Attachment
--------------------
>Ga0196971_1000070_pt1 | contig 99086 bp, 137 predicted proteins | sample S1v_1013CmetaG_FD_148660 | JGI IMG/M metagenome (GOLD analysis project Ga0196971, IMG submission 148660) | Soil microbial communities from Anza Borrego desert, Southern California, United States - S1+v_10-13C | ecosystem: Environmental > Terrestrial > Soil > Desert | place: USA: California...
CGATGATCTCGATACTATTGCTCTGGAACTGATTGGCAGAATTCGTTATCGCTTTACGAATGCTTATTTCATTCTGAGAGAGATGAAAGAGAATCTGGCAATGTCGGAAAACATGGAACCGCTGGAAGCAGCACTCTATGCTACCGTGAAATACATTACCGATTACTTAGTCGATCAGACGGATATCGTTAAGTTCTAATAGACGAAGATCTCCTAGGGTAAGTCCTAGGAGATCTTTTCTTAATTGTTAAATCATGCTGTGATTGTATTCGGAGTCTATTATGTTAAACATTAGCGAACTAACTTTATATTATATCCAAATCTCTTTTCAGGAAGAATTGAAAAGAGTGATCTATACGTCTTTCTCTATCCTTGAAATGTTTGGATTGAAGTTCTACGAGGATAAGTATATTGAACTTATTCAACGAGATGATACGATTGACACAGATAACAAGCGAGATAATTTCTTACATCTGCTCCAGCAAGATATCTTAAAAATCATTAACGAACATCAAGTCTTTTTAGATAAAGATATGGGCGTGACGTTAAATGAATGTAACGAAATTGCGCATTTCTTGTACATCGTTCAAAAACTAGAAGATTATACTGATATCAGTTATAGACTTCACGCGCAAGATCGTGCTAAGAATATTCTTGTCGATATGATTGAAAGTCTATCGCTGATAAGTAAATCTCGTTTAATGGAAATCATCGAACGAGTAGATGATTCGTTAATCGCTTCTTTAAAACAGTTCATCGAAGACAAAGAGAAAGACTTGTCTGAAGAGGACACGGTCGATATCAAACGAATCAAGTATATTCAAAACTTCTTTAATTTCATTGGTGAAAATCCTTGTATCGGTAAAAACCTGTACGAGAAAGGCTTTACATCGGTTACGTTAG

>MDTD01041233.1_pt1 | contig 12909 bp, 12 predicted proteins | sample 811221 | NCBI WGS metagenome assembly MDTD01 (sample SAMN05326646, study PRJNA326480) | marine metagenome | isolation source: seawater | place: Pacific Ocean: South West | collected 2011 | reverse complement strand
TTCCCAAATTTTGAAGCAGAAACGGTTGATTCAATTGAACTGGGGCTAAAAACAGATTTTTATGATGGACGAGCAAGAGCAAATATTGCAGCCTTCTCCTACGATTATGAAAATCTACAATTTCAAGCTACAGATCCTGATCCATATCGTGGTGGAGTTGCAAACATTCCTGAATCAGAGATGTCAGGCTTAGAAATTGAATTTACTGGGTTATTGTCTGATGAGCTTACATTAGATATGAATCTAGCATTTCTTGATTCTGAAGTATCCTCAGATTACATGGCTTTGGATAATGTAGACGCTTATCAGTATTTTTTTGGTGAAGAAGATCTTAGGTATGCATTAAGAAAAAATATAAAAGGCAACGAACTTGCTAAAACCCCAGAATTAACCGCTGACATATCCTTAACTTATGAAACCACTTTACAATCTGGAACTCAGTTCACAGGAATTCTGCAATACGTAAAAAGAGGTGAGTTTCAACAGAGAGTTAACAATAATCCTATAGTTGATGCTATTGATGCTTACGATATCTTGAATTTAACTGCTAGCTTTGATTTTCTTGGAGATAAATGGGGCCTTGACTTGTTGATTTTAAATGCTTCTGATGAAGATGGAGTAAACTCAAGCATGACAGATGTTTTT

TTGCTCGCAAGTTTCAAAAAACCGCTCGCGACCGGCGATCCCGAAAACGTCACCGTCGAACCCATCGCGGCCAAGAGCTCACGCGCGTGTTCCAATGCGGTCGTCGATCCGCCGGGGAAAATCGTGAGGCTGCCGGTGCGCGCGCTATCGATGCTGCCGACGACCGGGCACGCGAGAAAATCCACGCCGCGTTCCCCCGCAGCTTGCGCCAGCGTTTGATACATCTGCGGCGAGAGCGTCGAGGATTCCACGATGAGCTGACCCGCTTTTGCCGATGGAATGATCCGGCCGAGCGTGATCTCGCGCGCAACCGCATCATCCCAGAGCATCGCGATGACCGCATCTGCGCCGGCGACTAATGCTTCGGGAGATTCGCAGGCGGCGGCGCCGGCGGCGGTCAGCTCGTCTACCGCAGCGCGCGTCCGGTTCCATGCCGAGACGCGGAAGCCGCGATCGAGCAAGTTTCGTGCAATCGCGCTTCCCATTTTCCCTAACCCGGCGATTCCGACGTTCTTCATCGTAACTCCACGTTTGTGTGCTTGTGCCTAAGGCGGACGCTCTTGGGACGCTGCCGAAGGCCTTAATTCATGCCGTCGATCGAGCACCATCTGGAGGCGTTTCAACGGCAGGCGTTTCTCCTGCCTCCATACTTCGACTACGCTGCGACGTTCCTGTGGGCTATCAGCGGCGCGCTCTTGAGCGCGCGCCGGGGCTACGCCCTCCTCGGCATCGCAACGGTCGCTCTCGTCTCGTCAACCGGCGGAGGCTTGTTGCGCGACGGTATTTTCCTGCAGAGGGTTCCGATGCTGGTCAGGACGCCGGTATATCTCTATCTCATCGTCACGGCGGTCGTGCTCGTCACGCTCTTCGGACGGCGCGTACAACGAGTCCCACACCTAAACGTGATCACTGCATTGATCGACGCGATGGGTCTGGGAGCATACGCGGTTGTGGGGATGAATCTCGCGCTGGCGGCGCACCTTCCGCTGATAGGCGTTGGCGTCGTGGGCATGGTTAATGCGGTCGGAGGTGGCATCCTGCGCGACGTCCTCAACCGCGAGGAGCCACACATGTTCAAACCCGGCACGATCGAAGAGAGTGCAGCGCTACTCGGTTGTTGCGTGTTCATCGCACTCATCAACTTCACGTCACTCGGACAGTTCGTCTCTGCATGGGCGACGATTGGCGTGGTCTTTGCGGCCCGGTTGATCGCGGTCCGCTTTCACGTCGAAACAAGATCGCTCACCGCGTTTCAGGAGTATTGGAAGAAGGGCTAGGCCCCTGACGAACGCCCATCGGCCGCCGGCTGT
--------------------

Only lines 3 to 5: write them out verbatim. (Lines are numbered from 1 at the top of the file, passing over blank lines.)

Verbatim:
>MDTD01041233.1_pt1 | contig 12909 bp, 12 predicted proteins | sample 811221 | NCBI WGS metagenome assembly MDTD01 (sample SAMN05326646, study PRJNA326480) | marine metagenome | isolation source: seawater | place: Pacific Ocean: South West | collected 2011 | reverse complement strand
TTCCCAAATTTTGAAGCAGAAACGGTTGATTCAATTGAACTGGGGCTAAAAACAGATTTTTATGATGGACGAGCAAGAGCAAATATTGCAGCCTTCTCCTACGATTATGAAAATCTACAATTTCAAGCTACAGATCCTGATCCATATCGTGGTGGAGTTGCAAACATTCCTGAATCAGAGATGTCAGGCTTAGAAATTGAATTTACTGGGTTATTGTCTGATGAGCTTACATTAGATATGAATCTAGCATTTCTTGATTCTGAAGTATCCTCAGATTACATGGCTTTGGATAATGTAGACGCTTATCAGTATTTTTTTGGTGAAGAAGATCTTAGGTATGCATTAAGAAAAAATATAAAAGGCAACGAACTTGCTAAAACCCCAGAATTAACCGCTGACATATCCTTAACTTATGAAACCACTTTACAATCTGGAACTCAGTTCACAGGAATTCTGCAATACGTAAAAAGAGGTGAGTTTCAACAGAGAGTTAACAATAATCCTATAGTTGATGCTATTGATGCTTACGATATCTTGAATTTAACTGCTAGCTTTGATTTTCTTGGAGATAAATGGGGCCTTGACTTGTTGATTTTAAATGCTTCTGATGAAGATGGAGTAAACTCAAGCATGACAGATGTTTTT

TTGCTCGCAAGTTTCAAAAAACCGCTCGCGACCGGCGATCCCGAAAACGTCACCGTCGAACCCATCGCGGCCAAGAGCTCACGCGCGTGTTCCAATGCGGTCGTCGATCCGCCGGGGAAAATCGTGAGGCTGCCGGTGCGCGCGCTATCGATGCTGCCGACGACCGGGCACGCGAGAAAATCCACGCCGCGTTCCCCCGCAGCTTGCGCCAGCGTTTGATACATCTGCGGCGAGAGCGTCGAGGATTCCACGATGAGCTGACCCGCTTTTGCCGATGGAATGATCCGGCCGAGCGTGATCTCGCGCGCAACCGCATCATCCCAGAGCATCGCGATGACCGCATCTGCGCCGGCGACTAATGCTTCGGGAGATTCGCAGGCGGCGGCGCCGGCGGCGGTCAGCTCGTCTACCGCAGCGCGCGTCCGGTTCCATGCCGAGACGCGGAAGCCGCGATCGAGCAAGTTTCGTGCAATCGCGCTTCCCATTTTCCCTAACCCGGCGATTCCGACGTTCTTCATCGTAACTCCACGTTTGTGTGCTTGTGCCTAAGGCGGACGCTCTTGGGACGCTGCCGAAGGCCTTAATTCATGCCGTCGATCGAGCACCATCTGGAGGCGTTTCAACGGCAGGCGTTTCTCCTGCCTCCATACTTCGACTACGCTGCGACGTTCCTGTGGGCTATCAGCGGCGCGCTCTTGAGCGCGCGCCGGGGCTACGCCCTCCTCGGCATCGCAACGGTCGCTCTCGTCTCGTCAACCGGCGGAGGCTTGTTGCGCGACGGTATTTTCCTGCAGAGGGTTCCGATGCTGGTCAGGACGCCGGTATATCTCTATCTCATCGTCACGGCGGTCGTGCTCGTCACGCTCTTCGGACGGCGCGTACAACGAGTCCCACACCTAAACGTGATCACTGCATTGATCGACGCGATGGGTCTGGGAGCATACGCGGTTGTGGGGATGAATCTCGCGCTGGCGGCGCACCTTCCGCTGATAGGCGTTGGCGTCGTGGGCATGGTTAATGCGGTCGGAGGTGGCATCCTGCGCGACGTCCTCAACCGCGAGGAGCCACACATGTTCAAACCCGGCACGATCGAAGAGAGTGCAGCGCTACTCGGTTGTTGCGTGTTCATCGCACTCATCAACTTCACGTCACTCGGACAGTTCGTCTCTGCATGGGCGACGATTGGCGTGGTCTTTGCGGCCCGGTTGATCGCGGTCCGCTTTCACGTCGAAACAAGATCGCTCACCGCGTTTCAGGAGTATTGGAAGAAGGGCTAGGCCCCTGACGAACGCCCATCGGCCGCCGGCTGT